Microsoft has always understood that compelling platforms drive development, which means compelling applications that users will buy. Although there are some very good tools that allow Palm ISVs to create applications for broad distribution, the tool selection for creating integrated, very vertical, and customized corporate applications is sorely lacking. Now you see the logic behind the IBM deal.
With the latest public release of the PocketPC OS, Microsoft added key integration elements that make it an ideal companion to corporate information systems that are Microsoft based. PocketPC 2002 includes instant messaging software that integrates with Microsoft’s IM solution, terminal services software that allows remote management and control of any Windows server, and a portable version of Outlook that will automatically synchronize from a remote location with Microsoft Exchange and Mobile Information Server. (Microsoft also announced that the next Exchange version would have the Mobile Information Server connectivity components integrated with Exchange out of the box.) With the release of Windows CE.Net later this year, Microsoft will have a common programming model and programming languages for all of its devices and operating systems—clearly a real boon for developers.
Palm’s deal with IBM provides a comparable story, although they’re likely to lag behind in the implementation, given that it just happened. IBM will develop versions of its WebSphere software development platform that specifically target Palm devices. IBM will also tightly integrate the Palm/WebSphere runtime environment with its upcoming WebSphere Everywhere Access Server.
This integration across the WebSphere environment will give developers a great new platform to develop next-generation corporate applications—applications that will let users share corporate sales, inventory, and manufacturing data remotely using Palm PCs.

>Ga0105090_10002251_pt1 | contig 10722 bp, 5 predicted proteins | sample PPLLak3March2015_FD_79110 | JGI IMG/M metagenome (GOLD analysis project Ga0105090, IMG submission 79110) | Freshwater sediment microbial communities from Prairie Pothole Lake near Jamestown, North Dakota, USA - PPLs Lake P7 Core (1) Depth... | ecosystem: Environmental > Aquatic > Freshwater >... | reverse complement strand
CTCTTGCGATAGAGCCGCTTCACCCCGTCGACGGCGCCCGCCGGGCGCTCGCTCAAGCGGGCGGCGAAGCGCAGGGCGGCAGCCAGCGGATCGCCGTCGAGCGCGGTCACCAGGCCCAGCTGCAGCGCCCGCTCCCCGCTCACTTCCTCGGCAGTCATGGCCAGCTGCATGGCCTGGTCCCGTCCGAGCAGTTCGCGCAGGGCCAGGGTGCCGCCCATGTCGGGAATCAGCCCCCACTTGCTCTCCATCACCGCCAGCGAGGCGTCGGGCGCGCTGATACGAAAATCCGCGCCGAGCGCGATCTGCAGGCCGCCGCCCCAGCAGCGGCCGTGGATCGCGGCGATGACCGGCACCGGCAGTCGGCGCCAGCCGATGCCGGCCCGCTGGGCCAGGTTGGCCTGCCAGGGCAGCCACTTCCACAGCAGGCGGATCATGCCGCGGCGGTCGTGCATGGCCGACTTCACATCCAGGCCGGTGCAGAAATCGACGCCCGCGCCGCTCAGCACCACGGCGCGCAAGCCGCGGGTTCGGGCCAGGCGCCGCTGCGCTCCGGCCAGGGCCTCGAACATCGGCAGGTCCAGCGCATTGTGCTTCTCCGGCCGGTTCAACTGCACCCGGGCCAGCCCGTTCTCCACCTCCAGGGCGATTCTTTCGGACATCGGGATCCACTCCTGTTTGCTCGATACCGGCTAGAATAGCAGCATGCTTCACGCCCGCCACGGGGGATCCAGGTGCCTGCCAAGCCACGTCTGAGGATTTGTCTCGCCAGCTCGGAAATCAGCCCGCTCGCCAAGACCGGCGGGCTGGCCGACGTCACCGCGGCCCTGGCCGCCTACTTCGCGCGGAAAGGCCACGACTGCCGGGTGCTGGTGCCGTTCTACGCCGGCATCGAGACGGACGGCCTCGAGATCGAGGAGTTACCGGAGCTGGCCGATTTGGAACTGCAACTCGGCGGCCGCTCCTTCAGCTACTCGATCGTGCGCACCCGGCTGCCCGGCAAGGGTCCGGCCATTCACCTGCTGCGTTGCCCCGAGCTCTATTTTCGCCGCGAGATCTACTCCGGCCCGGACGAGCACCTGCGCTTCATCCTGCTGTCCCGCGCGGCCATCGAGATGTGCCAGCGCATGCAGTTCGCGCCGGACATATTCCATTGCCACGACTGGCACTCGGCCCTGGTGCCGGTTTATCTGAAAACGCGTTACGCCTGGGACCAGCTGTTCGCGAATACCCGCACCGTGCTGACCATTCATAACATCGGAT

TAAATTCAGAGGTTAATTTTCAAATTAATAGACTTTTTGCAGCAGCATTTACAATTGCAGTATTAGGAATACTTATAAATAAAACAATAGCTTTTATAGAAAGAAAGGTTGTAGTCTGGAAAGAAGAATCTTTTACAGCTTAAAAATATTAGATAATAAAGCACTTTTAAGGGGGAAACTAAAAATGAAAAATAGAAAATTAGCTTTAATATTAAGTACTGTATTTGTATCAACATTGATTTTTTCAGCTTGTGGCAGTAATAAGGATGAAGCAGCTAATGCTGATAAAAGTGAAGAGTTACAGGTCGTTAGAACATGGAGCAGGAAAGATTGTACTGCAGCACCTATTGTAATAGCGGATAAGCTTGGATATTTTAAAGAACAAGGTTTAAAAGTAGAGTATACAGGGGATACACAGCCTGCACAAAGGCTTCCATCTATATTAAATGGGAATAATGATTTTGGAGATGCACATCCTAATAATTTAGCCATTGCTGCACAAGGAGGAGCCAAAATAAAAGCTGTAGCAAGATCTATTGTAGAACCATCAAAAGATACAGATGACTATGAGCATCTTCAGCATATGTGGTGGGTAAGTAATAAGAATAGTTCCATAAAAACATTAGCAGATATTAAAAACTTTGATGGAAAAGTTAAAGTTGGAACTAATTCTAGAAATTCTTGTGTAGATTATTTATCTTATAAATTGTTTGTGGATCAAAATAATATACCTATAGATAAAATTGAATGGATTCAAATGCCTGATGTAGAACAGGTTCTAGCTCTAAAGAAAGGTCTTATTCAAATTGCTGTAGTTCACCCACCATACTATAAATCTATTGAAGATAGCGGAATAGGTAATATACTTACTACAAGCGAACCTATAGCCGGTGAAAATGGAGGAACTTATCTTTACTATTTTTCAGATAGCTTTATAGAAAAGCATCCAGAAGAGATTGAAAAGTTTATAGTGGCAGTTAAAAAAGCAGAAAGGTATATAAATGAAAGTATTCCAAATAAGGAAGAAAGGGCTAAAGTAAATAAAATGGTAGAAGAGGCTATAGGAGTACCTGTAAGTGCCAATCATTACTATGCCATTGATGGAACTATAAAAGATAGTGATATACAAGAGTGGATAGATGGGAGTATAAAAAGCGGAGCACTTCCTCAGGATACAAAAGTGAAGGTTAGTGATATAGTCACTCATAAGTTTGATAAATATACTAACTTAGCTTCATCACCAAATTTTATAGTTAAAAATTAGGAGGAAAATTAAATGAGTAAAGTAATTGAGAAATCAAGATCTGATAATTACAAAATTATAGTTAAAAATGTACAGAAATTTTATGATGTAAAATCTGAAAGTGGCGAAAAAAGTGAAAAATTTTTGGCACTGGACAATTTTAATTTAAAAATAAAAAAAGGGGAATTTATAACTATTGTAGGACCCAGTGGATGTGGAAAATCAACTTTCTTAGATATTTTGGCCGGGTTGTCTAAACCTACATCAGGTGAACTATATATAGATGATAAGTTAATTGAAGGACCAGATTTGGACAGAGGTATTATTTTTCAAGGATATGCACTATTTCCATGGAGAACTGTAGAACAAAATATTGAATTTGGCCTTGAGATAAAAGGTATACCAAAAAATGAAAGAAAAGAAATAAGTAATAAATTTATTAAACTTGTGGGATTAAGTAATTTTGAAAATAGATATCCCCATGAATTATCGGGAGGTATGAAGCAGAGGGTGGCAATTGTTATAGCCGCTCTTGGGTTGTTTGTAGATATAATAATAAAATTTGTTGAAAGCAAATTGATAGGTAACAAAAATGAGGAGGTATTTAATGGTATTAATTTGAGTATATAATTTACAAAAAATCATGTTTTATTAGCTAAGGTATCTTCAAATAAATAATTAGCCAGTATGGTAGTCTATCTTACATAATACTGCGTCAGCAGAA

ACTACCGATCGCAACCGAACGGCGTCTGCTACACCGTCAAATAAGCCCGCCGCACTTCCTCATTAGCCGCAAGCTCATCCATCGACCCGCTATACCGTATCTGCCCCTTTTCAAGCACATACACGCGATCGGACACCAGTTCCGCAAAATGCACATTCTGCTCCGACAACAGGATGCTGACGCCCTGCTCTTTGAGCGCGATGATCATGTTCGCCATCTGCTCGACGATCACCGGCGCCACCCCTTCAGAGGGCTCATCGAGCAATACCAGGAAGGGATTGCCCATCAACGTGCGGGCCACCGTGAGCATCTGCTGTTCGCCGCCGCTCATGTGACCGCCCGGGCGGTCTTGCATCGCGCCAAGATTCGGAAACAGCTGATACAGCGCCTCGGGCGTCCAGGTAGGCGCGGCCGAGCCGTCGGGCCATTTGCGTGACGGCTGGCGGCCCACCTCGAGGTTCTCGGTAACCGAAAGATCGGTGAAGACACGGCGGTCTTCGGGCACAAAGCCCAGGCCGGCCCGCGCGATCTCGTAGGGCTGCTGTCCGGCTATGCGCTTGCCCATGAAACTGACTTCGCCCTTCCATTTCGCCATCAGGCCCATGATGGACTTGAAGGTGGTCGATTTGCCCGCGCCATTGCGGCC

Winners and losers
The big issue out of all this for CIOs is how to analyze who’s actually going to win from these deals, and who’s likely to lose in order to advance the corporate strategy. Picking the right horse means tech leaders won’t have to make a sudden shift in strategy later on.
On the handheld front, I don’t see either the IBM/Palm initiative or the Microsoft CE.Net initiative becoming dominant. Companies with significant investments in MS architecture are likely to pursue the CE.Net strategy, and those more focused on Java, EJB, and UNIX will likely find the Palm/IBM announcement exciting, as it gives them another platform on which to deploy or integrate.
The real loser is Sun. Not only because an endorsement for Palm and WebSphere is a lack of endorsement for the Jini initiative, but also because the deal further cements IBM and WebSphere as the platform of choice for Java and EJB implementations by giving developers a natural, commercially successful, and ubiquitous platform (Palm) with which to integrate future applications.